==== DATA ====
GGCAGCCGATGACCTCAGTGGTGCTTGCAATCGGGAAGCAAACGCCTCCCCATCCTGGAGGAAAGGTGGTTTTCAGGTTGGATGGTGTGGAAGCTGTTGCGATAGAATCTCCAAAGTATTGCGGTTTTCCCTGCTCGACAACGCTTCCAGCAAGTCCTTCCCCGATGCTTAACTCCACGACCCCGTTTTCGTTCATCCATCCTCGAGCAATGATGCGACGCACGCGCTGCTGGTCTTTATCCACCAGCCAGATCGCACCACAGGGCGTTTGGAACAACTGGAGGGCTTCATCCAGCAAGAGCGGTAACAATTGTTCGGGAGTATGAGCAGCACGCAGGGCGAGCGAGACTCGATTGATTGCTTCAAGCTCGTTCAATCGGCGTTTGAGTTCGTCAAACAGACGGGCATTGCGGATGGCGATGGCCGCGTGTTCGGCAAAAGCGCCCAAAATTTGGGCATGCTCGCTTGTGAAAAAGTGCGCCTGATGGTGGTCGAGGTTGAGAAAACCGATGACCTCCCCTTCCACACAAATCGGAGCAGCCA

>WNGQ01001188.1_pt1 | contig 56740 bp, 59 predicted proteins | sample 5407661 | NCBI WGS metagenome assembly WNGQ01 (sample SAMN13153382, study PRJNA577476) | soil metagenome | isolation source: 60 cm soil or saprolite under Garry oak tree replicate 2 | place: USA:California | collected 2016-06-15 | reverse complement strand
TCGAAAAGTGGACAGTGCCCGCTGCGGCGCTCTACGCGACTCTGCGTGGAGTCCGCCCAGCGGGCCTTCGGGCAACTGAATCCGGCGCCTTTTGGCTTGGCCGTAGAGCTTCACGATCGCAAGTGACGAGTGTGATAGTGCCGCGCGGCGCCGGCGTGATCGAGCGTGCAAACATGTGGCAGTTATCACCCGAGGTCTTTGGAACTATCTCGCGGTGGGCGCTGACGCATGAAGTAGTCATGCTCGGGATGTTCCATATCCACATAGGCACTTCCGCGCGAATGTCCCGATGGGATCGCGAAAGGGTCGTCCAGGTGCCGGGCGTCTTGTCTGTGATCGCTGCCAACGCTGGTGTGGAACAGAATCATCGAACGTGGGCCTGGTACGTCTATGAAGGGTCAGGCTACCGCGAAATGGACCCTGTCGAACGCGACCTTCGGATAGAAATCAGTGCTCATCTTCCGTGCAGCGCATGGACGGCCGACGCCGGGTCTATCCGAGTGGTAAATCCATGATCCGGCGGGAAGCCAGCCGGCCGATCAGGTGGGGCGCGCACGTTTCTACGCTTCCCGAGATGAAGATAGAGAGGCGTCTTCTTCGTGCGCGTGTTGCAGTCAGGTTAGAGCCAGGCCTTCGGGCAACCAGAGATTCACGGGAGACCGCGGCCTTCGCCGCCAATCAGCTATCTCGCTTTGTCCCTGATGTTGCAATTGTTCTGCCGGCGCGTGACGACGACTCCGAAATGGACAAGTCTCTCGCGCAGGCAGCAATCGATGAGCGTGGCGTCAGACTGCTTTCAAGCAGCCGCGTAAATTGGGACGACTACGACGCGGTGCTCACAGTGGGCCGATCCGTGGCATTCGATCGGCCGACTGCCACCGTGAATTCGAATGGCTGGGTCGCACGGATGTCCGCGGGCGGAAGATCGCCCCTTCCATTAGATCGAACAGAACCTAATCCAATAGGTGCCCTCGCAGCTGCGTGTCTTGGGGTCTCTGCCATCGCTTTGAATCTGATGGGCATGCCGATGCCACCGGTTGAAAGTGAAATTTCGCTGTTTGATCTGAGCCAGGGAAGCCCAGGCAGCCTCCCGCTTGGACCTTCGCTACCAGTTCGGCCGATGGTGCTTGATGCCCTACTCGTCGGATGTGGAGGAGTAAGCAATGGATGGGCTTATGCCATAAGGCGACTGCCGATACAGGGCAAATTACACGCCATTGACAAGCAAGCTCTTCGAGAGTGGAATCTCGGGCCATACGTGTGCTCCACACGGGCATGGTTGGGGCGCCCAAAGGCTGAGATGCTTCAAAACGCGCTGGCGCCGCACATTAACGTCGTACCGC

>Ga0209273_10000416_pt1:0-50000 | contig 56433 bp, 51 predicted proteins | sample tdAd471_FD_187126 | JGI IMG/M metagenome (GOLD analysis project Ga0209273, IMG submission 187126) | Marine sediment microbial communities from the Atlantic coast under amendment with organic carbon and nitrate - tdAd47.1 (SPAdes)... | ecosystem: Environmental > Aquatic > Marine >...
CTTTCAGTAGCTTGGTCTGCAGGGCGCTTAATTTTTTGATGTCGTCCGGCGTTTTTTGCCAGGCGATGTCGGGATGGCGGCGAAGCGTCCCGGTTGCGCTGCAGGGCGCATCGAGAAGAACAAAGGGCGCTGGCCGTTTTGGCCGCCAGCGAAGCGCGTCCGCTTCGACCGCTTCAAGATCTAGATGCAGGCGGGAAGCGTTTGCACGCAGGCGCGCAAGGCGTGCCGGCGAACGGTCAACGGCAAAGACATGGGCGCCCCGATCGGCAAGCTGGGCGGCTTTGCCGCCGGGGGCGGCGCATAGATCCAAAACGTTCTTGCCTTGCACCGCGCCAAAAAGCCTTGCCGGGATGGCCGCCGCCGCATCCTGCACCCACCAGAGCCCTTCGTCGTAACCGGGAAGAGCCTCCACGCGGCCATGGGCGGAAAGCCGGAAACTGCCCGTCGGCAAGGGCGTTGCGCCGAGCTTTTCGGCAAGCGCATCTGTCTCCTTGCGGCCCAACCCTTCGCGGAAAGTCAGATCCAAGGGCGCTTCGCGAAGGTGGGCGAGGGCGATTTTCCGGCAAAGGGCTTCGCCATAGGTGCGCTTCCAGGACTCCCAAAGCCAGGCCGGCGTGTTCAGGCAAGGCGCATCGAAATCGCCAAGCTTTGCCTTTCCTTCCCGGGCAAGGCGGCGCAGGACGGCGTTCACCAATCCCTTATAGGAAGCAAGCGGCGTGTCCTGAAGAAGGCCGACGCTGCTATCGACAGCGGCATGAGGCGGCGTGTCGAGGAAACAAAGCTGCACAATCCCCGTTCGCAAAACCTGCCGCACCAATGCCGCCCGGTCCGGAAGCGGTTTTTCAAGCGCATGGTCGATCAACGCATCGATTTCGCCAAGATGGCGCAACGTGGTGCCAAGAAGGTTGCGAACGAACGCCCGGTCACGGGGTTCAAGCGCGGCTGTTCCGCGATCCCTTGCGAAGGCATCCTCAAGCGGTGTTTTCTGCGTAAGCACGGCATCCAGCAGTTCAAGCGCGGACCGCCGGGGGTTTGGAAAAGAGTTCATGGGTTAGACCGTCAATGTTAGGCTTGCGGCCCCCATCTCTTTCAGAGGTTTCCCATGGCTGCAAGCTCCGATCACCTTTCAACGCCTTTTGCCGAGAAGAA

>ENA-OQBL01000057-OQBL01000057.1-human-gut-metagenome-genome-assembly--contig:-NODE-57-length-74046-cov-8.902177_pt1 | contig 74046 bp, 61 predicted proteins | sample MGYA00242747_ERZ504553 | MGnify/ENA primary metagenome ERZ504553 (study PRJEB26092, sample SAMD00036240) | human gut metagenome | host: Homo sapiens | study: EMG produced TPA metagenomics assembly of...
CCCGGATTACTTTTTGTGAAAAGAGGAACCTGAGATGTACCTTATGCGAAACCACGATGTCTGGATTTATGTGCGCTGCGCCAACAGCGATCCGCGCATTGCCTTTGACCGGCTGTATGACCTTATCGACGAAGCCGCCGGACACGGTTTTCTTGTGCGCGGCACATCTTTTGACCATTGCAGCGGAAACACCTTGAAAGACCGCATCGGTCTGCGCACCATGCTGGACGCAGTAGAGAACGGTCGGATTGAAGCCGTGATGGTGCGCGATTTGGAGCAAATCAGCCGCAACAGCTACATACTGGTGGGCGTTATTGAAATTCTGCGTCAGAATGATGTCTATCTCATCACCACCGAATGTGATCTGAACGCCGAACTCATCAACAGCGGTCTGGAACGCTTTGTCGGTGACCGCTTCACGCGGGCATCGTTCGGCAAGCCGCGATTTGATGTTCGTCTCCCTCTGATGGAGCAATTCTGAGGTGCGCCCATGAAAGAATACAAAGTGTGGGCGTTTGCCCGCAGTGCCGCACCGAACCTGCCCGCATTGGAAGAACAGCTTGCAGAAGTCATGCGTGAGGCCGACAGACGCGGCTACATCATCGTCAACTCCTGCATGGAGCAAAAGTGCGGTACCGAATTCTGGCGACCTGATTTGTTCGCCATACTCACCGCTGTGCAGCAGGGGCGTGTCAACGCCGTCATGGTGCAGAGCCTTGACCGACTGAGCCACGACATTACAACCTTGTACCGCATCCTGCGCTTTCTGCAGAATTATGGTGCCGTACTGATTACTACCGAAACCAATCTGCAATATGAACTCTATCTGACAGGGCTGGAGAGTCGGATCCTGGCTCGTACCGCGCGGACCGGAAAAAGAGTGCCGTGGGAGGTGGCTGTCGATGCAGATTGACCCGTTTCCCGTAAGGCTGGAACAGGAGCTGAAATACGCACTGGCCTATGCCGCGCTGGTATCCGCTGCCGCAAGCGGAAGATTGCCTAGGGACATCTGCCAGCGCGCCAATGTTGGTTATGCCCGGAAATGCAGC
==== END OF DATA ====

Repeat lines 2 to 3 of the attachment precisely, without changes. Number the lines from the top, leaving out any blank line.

>WNGQ01001188.1_pt1 | contig 56740 bp, 59 predicted proteins | sample 5407661 | NCBI WGS metagenome assembly WNGQ01 (sample SAMN13153382, study PRJNA577476) | soil metagenome | isolation source: 60 cm soil or saprolite under Garry oak tree replicate 2 | place: USA:California | collected 2016-06-15 | reverse complement strand
TCGAAAAGTGGACAGTGCCCGCTGCGGCGCTCTACGCGACTCTGCGTGGAGTCCGCCCAGCGGGCCTTCGGGCAACTGAATCCGGCGCCTTTTGGCTTGGCCGTAGAGCTTCACGATCGCAAGTGACGAGTGTGATAGTGCCGCGCGGCGCCGGCGTGATCGAGCGTGCAAACATGTGGCAGTTATCACCCGAGGTCTTTGGAACTATCTCGCGGTGGGCGCTGACGCATGAAGTAGTCATGCTCGGGATGTTCCATATCCACATAGGCACTTCCGCGCGAATGTCCCGATGGGATCGCGAAAGGGTCGTCCAGGTGCCGGGCGTCTTGTCTGTGATCGCTGCCAACGCTGGTGTGGAACAGAATCATCGAACGTGGGCCTGGTACGTCTATGAAGGGTCAGGCTACCGCGAAATGGACCCTGTCGAACGCGACCTTCGGATAGAAATCAGTGCTCATCTTCCGTGCAGCGCATGGACGGCCGACGCCGGGTCTATCCGAGTGGTAAATCCATGATCCGGCGGGAAGCCAGCCGGCCGATCAGGTGGGGCGCGCACGTTTCTACGCTTCCCGAGATGAAGATAGAGAGGCGTCTTCTTCGTGCGCGTGTTGCAGTCAGGTTAGAGCCAGGCCTTCGGGCAACCAGAGATTCACGGGAGACCGCGGCCTTCGCCGCCAATCAGCTATCTCGCTTTGTCCCTGATGTTGCAATTGTTCTGCCGGCGCGTGACGACGACTCCGAAATGGACAAGTCTCTCGCGCAGGCAGCAATCGATGAGCGTGGCGTCAGACTGCTTTCAAGCAGCCGCGTAAATTGGGACGACTACGACGCGGTGCTCACAGTGGGCCGATCCGTGGCATTCGATCGGCCGACTGCCACCGTGAATTCGAATGGCTGGGTCGCACGGATGTCCGCGGGCGGAAGATCGCCCCTTCCATTAGATCGAACAGAACCTAATCCAATAGGTGCCCTCGCAGCTGCGTGTCTTGGGGTCTCTGCCATCGCTTTGAATCTGATGGGCATGCCGATGCCACCGGTTGAAAGTGAAATTTCGCTGTTTGATCTGAGCCAGGGAAGCCCAGGCAGCCTCCCGCTTGGACCTTCGCTACCAGTTCGGCCGATGGTGCTTGATGCCCTACTCGTCGGATGTGGAGGAGTAAGCAATGGATGGGCTTATGCCATAAGGCGACTGCCGATACAGGGCAAATTACACGCCATTGACAAGCAAGCTCTTCGAGAGTGGAATCTCGGGCCATACGTGTGCTCCACACGGGCATGGTTGGGGCGCCCAAAGGCTGAGATGCTTCAAAACGCGCTGGCGCCGCACATTAACGTCGTACCGC